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The Essence of Style

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The Essence of Style

How the French Invented High Fashion, Fine Food, Chic Cafes, Style, Sophistication, and Glamour

Free Press,

15 min read
10 take-aways
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A history to delight any Francophile: the reign that shaped the haute couture and cuisine you still love today.

Editorial Rating



  • Scientific
  • Background
  • Engaging


France was not always the global hub of stylishness and panache, but it assumed that role on purpose. Before 1660, the world did not look to Paris for the latest trends in food and fashion. France became the indisputable arbiter of style and taste due to the deliberate efforts of King Louis XIV during “the half century between 1660” and his death in 1715. Today, world of luxury still feels his influence. getAbstract believes history buffs as well as modern style-makers will enjoy this fascinating history of the rise of haute couture and haute cuisine under King Louis. Professor Joan DeJean’s prose will remind you more of an insider sharing delicious, slightly scandalous secrets than of a formal history’s cold text. While this isn’t a light read, it is a captivating, thorough account of a particularly glamorous and creative time.


The Sun King

Before the latter half of the 17th century, only an elite few enjoyed the finer things in life. This began to change when haute couture and haute cuisine took root and bloomed under the careful eye of King Louis XIV of France. Because the Sun King and his right-hand man – minister of finance Jean-Baptiste Colbert – understood marketing, they sparked an appetite for luxury that touched people of all economic levels. The French responded by wanting a taste of the newly available finery. A shop girl could not afford a new outfit, but she could buy “ribbons or stockings.” The new need to manufacture the accessories – or accouterments – of fine living spawned the French food and fashion industries.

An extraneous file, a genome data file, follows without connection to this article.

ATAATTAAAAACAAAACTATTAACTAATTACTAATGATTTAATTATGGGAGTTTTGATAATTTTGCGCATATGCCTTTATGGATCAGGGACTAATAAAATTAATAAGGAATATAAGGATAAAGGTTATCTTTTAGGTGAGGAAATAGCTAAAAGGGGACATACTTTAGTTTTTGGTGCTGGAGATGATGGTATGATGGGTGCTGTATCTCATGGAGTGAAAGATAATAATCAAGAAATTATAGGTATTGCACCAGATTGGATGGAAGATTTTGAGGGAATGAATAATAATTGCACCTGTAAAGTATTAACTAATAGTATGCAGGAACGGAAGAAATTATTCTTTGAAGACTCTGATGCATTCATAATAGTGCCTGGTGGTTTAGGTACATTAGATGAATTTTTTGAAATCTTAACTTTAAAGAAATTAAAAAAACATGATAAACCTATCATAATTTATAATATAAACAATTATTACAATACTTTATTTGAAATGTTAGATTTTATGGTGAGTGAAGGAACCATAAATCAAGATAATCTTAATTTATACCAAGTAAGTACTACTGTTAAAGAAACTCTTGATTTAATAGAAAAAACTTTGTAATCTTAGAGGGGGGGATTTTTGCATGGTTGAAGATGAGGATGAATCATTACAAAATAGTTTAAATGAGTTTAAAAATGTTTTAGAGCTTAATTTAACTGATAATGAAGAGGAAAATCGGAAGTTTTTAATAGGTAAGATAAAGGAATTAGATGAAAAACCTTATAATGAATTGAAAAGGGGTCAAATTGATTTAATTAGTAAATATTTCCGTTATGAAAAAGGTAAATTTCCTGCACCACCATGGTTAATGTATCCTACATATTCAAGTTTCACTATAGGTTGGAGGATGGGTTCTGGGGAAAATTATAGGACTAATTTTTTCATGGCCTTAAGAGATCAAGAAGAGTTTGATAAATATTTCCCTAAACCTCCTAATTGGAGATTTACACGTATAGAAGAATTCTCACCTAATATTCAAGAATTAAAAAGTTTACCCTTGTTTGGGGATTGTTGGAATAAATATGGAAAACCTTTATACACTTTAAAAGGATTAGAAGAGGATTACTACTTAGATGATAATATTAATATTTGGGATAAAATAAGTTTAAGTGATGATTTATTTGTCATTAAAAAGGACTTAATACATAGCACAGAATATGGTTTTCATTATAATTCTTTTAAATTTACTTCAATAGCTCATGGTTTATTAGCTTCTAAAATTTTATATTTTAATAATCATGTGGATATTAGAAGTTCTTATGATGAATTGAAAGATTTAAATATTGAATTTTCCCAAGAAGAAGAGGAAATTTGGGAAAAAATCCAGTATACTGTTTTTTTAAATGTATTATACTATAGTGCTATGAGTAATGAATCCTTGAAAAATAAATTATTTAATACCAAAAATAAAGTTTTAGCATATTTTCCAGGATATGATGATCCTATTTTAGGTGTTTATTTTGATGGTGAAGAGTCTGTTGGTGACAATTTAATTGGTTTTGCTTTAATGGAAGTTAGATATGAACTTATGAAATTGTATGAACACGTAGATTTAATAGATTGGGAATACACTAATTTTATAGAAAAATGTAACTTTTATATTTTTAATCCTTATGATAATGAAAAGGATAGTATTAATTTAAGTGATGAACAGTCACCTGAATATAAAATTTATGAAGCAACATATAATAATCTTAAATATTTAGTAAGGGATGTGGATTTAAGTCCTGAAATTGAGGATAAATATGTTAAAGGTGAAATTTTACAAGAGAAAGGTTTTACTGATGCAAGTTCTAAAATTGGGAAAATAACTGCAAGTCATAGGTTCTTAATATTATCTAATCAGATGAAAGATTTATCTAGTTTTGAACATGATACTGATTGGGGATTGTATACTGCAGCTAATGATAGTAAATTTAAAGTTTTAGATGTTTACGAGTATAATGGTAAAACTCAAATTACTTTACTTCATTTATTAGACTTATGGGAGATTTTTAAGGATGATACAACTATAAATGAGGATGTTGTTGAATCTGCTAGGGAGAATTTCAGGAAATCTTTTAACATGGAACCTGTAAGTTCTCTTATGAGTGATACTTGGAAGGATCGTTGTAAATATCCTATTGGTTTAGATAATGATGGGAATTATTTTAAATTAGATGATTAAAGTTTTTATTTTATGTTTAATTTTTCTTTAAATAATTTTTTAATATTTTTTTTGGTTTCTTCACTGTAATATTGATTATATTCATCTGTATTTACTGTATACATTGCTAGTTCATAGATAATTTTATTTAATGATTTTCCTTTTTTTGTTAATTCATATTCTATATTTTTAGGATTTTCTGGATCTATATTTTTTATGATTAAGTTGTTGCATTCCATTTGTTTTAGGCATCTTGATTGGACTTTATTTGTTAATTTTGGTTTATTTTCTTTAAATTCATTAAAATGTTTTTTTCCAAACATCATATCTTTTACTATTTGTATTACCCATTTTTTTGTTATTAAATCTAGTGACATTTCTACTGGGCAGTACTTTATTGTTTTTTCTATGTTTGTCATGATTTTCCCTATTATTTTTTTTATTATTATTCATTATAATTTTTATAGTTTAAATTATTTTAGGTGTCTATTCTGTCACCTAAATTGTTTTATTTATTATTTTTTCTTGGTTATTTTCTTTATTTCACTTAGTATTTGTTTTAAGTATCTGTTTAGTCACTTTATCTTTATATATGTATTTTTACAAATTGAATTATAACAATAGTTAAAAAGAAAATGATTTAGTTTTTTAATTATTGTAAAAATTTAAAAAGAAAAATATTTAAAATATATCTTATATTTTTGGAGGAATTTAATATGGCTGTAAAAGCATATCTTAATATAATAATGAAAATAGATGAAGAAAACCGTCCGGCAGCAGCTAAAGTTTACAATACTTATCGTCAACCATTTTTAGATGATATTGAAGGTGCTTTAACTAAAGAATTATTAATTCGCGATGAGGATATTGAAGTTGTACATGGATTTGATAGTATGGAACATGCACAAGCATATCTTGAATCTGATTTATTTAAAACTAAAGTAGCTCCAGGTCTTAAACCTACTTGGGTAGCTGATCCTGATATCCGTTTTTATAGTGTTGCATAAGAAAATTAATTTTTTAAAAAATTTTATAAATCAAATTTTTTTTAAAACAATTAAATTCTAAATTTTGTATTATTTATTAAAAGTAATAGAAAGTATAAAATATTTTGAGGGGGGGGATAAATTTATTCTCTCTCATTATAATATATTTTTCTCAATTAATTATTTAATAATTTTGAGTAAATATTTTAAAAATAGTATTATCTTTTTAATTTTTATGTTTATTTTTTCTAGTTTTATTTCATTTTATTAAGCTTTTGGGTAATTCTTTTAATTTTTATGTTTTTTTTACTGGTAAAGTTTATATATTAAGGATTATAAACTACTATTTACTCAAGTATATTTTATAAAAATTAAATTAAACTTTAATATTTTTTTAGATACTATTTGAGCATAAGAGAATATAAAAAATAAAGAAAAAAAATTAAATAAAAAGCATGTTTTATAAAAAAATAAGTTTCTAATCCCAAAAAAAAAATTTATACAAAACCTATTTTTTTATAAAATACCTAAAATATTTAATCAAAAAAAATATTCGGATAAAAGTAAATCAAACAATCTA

By merging art and business, the King and Colbert developed the first economy based on producing luxury goods. New professions emerged, including hairdressers, chefs and couturières. This revolutionized the way people shopped and ate. The monarch’s economic policy dictated low imports and high exports. The French were to produce and export the goods the King saw as essential to the emerging lavishness of the French way of life.

Louis XIV paid...

About the Author

Joan DeJean, a professor at the University of Pennsylvania, is the author of several books about French culture.

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